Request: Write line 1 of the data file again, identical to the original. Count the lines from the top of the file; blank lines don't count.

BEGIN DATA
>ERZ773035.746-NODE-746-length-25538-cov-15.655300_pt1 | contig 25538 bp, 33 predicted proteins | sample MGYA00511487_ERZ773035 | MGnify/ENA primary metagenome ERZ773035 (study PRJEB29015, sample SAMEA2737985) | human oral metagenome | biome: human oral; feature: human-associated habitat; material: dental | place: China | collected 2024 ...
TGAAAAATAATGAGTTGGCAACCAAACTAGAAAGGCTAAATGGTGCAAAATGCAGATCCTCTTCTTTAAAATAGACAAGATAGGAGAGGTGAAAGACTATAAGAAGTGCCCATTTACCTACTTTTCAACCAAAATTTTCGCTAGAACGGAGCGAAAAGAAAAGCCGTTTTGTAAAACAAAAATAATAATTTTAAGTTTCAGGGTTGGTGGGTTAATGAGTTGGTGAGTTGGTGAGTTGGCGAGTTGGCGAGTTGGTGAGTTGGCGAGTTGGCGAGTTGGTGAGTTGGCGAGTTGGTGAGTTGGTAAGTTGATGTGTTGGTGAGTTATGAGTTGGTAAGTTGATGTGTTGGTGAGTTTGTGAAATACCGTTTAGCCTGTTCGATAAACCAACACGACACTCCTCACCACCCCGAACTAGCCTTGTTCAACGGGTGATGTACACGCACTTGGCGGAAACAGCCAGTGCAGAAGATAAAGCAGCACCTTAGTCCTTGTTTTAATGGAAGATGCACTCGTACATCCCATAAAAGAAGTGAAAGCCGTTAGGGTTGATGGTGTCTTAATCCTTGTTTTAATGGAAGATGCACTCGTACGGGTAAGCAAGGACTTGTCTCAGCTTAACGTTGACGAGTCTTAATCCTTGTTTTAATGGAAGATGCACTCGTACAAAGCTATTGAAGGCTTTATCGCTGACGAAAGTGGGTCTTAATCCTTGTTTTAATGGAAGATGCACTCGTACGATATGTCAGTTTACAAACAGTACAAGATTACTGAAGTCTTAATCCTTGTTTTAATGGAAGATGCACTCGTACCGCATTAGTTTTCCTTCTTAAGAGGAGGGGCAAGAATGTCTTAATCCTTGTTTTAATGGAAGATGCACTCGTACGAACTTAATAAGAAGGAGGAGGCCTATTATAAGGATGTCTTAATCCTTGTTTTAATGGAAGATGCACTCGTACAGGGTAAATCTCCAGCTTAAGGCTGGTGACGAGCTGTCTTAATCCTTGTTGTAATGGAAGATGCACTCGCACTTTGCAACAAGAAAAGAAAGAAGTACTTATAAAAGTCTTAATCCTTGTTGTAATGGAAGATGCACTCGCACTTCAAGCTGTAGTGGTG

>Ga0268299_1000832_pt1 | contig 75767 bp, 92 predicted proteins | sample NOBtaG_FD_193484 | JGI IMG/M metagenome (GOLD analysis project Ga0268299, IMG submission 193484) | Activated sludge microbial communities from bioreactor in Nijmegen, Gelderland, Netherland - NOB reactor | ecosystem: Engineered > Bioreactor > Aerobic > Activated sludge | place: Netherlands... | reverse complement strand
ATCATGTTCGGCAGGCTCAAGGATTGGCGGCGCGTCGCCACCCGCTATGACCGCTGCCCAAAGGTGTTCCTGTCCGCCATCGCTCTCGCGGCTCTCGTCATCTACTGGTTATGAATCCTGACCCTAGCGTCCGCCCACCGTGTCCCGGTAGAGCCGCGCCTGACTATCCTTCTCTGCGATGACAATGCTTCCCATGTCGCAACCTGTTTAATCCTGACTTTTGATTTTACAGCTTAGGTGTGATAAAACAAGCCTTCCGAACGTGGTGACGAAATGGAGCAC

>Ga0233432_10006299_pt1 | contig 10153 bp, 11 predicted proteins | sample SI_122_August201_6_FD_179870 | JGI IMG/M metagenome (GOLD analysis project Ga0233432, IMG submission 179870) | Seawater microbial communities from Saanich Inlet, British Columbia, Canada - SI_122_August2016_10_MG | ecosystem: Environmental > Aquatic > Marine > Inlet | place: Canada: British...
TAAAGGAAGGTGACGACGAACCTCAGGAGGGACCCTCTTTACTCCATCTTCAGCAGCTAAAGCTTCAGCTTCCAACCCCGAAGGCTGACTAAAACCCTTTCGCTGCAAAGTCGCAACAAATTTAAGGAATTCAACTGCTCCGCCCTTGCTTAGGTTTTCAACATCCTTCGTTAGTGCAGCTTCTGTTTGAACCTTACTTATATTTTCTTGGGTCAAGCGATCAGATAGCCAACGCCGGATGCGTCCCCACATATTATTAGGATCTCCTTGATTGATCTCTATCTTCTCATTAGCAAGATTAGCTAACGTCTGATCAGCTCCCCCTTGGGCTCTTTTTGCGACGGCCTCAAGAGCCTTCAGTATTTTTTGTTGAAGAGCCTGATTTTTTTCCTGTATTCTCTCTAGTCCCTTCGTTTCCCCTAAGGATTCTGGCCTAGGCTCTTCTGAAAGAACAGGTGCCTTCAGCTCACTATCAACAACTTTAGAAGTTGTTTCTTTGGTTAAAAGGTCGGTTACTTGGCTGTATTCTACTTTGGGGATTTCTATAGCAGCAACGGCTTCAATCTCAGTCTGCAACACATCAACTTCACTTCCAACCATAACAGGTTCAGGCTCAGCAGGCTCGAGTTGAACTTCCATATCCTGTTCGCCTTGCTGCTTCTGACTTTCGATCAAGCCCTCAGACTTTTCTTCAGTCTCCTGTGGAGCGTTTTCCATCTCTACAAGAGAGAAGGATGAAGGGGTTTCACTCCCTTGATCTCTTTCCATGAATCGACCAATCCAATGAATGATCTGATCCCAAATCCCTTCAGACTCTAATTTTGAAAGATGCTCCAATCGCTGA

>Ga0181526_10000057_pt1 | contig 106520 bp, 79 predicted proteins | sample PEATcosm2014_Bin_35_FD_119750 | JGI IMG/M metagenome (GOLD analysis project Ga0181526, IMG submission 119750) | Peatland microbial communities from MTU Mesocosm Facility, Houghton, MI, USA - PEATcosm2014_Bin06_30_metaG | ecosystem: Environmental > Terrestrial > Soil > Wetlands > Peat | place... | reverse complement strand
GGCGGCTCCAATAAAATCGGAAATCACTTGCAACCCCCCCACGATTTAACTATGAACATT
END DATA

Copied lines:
>ERZ773035.746-NODE-746-length-25538-cov-15.655300_pt1 | contig 25538 bp, 33 predicted proteins | sample MGYA00511487_ERZ773035 | MGnify/ENA primary metagenome ERZ773035 (study PRJEB29015, sample SAMEA2737985) | human oral metagenome | biome: human oral; feature: human-associated habitat; material: dental | place: China | collected 2024 ...